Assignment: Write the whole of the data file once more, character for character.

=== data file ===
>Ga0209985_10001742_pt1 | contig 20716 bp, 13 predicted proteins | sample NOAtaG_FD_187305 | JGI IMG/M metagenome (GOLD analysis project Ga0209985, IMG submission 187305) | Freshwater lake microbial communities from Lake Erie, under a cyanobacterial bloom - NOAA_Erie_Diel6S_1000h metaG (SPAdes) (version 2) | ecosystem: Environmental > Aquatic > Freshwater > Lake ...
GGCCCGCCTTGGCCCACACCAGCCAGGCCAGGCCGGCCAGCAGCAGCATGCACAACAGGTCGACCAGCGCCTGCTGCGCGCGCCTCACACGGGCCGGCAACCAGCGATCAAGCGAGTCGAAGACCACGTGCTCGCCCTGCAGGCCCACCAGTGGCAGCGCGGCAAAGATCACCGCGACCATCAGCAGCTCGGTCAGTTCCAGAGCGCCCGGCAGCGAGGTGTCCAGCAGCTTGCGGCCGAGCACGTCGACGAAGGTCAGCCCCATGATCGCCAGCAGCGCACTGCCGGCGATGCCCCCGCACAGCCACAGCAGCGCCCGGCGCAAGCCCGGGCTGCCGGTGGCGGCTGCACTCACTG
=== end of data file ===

>Ga0209985_10001742_pt1 | contig 20716 bp, 13 predicted proteins | sample NOAtaG_FD_187305 | JGI IMG/M metagenome (GOLD analysis project Ga0209985, IMG submission 187305) | Freshwater lake microbial communities from Lake Erie, under a cyanobacterial bloom - NOAA_Erie_Diel6S_1000h metaG (SPAdes) (version 2) | ecosystem: Environmental > Aquatic > Freshwater > Lake ...
GGCCCGCCTTGGCCCACACCAGCCAGGCCAGGCCGGCCAGCAGCAGCATGCACAACAGGTCGACCAGCGCCTGCTGCGCGCGCCTCACACGGGCCGGCAACCAGCGATCAAGCGAGTCGAAGACCACGTGCTCGCCCTGCAGGCCCACCAGTGGCAGCGCGGCAAAGATCACCGCGACCATCAGCAGCTCGGTCAGTTCCAGAGCGCCCGGCAGCGAGGTGTCCAGCAGCTTGCGGCCGAGCACGTCGACGAAGGTCAGCCCCATGATCGCCAGCAGCGCACTGCCGGCGATGCCCCCGCACAGCCACAGCAGCGCCCGGCGCAAGCCCGGGCTGCCGGTGGCGGCTGCACTCACTG